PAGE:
1. The worlds perhaps leading expert of Haiti's economy is a Swedish economics professor, Mats Lundahl. His research has emphasized the political economy of Haiti, overpopulation and a vicious cycle in resource use (which he links to ill functioning institutions). In "The Root of Haitian Underdevelopment" (1985) Lundahl writes:
Population growth in a country where the institutional environment did not enable an industrial sector led to more and more labor intensive agricultural techniques and products (food instead of coffee). This led to land erosion and a vicious cycle : erosion made useful land even more scarce, which leads to an even higher labor to land ratio, more labor intensive agriculture, more erosion etc.
Another problem that Lundahl studies in depth has been the kleptocratic nature of Haiti's political leadership. People who are interested about Haiti should read some of his work.
2. Between 1960 and 2008 Haiti received $8.6 billion (real) dollars in Official Development Aid, not a shocking amount by most comparisons. If someone would have invested this aid money in a bank account earning 3.5% real returns, it would be $16 billion, twice Haiti's nominal GDP. Haiti has become somewhat more aid dependent in recent year, as this graph shows.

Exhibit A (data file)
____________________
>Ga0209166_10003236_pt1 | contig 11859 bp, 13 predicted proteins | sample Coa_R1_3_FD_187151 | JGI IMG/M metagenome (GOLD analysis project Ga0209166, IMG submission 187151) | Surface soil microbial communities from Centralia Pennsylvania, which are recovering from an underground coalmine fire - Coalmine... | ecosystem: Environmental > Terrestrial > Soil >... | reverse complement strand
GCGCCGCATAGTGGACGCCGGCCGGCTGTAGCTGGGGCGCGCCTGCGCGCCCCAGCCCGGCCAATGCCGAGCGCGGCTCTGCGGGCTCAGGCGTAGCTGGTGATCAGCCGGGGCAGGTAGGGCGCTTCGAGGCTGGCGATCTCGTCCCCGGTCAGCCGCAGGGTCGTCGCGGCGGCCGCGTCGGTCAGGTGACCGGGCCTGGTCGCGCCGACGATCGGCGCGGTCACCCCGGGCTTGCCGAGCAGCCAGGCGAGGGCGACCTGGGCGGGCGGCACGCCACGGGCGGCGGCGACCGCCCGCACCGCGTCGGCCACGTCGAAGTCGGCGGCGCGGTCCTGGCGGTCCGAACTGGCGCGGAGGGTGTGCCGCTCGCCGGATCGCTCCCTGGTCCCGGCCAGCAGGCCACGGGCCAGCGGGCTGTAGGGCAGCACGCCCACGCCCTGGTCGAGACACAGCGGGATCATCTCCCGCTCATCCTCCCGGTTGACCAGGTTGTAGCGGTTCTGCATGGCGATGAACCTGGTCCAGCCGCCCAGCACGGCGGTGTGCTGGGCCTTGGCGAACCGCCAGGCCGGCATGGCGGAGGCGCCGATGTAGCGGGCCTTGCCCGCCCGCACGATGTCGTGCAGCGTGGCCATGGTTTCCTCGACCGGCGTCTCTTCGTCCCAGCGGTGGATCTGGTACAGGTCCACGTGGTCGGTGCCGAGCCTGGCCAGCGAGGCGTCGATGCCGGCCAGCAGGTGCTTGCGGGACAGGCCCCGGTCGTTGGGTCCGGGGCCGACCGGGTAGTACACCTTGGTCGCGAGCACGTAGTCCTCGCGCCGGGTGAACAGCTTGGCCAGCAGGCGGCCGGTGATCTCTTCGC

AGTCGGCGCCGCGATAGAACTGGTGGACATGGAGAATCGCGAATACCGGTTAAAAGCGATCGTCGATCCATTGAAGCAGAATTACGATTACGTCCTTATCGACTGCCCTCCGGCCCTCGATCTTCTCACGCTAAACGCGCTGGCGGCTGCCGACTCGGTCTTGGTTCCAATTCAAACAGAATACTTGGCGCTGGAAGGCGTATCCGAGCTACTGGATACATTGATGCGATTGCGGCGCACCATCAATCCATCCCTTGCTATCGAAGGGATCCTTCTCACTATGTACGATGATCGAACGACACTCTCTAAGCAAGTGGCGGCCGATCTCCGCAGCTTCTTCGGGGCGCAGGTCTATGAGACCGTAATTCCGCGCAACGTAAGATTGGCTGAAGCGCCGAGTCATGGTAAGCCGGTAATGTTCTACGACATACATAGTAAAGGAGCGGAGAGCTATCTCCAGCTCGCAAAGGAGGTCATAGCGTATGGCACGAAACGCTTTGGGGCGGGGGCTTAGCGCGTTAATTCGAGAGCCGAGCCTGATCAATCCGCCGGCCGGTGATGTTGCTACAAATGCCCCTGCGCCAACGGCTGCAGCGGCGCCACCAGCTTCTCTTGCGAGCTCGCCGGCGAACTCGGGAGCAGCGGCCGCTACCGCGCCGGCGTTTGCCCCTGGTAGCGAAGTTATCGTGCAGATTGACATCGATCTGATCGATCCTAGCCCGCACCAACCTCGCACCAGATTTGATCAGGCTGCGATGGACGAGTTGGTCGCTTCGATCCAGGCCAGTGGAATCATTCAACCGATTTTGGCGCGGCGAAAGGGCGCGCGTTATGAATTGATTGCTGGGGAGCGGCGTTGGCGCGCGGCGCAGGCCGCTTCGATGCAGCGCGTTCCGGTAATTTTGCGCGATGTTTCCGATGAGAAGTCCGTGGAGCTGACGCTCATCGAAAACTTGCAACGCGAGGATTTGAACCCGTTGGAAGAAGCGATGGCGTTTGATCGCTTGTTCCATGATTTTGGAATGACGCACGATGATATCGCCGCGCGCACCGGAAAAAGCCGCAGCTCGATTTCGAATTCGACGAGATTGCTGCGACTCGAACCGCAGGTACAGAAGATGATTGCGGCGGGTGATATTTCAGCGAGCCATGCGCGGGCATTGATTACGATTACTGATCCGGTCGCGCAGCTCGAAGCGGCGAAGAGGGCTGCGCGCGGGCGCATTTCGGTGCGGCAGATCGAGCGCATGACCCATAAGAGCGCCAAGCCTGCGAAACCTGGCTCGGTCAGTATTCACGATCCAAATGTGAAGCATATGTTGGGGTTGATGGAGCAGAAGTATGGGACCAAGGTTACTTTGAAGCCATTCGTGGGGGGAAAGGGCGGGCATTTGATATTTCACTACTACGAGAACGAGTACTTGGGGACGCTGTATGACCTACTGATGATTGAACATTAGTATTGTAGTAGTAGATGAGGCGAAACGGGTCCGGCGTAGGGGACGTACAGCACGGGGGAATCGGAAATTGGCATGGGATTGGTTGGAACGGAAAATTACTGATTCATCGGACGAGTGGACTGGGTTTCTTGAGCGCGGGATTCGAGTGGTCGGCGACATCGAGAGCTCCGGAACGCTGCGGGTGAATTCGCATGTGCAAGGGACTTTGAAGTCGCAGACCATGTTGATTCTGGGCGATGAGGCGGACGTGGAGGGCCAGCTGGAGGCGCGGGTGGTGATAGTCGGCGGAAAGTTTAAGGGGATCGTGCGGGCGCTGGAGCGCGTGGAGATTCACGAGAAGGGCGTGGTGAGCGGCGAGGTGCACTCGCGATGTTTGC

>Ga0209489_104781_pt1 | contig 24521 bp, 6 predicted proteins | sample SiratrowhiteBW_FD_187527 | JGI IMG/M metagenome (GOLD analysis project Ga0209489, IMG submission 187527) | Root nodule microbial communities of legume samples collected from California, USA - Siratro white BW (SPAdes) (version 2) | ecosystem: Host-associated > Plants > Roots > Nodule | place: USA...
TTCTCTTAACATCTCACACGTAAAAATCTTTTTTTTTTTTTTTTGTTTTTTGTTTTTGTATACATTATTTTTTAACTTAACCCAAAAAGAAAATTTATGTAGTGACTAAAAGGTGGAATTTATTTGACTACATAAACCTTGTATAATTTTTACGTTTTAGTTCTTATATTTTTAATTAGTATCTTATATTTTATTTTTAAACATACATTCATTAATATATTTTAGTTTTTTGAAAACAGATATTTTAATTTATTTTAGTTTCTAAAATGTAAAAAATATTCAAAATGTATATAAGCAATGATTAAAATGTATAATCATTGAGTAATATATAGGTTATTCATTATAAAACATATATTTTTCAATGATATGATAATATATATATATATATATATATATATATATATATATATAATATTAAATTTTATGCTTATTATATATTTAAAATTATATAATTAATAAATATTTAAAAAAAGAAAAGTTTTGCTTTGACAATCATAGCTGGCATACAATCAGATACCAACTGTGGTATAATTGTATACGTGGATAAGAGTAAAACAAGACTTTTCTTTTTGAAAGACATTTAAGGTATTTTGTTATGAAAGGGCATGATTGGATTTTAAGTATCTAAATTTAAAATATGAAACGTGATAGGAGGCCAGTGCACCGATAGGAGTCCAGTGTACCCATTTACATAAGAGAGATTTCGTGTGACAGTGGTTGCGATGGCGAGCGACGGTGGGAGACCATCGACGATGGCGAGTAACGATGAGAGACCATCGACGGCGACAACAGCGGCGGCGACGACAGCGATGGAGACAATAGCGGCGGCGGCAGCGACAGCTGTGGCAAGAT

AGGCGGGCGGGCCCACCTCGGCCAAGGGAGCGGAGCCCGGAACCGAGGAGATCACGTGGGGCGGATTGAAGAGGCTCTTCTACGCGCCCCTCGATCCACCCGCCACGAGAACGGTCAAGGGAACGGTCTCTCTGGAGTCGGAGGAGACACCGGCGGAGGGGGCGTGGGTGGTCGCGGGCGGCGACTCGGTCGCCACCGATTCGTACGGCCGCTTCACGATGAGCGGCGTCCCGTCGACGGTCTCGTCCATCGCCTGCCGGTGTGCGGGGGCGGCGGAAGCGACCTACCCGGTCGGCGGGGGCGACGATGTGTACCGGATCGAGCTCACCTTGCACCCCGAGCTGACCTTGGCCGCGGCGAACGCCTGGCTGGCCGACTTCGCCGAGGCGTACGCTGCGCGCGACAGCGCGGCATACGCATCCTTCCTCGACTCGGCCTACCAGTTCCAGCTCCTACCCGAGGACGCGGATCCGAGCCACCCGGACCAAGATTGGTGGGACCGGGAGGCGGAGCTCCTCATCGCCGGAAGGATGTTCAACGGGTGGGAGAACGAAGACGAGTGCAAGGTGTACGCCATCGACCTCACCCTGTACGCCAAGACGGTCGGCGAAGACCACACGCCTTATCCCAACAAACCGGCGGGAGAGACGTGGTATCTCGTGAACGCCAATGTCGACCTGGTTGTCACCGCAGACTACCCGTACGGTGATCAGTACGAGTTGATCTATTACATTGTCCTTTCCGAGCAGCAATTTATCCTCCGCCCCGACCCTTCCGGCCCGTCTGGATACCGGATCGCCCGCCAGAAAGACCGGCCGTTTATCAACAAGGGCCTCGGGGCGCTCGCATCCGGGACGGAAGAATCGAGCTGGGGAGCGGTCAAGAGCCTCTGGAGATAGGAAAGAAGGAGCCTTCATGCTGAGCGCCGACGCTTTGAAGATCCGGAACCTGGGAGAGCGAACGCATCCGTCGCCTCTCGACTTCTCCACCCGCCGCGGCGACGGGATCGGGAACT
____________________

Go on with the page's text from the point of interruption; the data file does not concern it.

The failure of development aid is no argument against catastrophe aid, quite the opposite. The problem with development aid is that it does not increase productive investment, it typically gets consumed. However the purpose of catastrophe aid is to get consumed. The lesson of 50 years of aid failure is that the west should give more catastrophe aid and less (no) development aid.
3. Much of the discussion about Haitis poverty centers around pre-WWII history. Any debate should however take into account that Haiti in 1950 was not poorer than the Dominican Republic. Only by the mid 1960s does Dominican start to diverge. if historical forces are at work they are operating with a lag (needless to say these figures are nowhere as reliable as for industrial countries).
4. There are about 800.000 Haitian in the US. If they were treated as their own a country their per capita GDP would be $28.200. The total income of this group is twice the GDP of Haiti (population 10 million).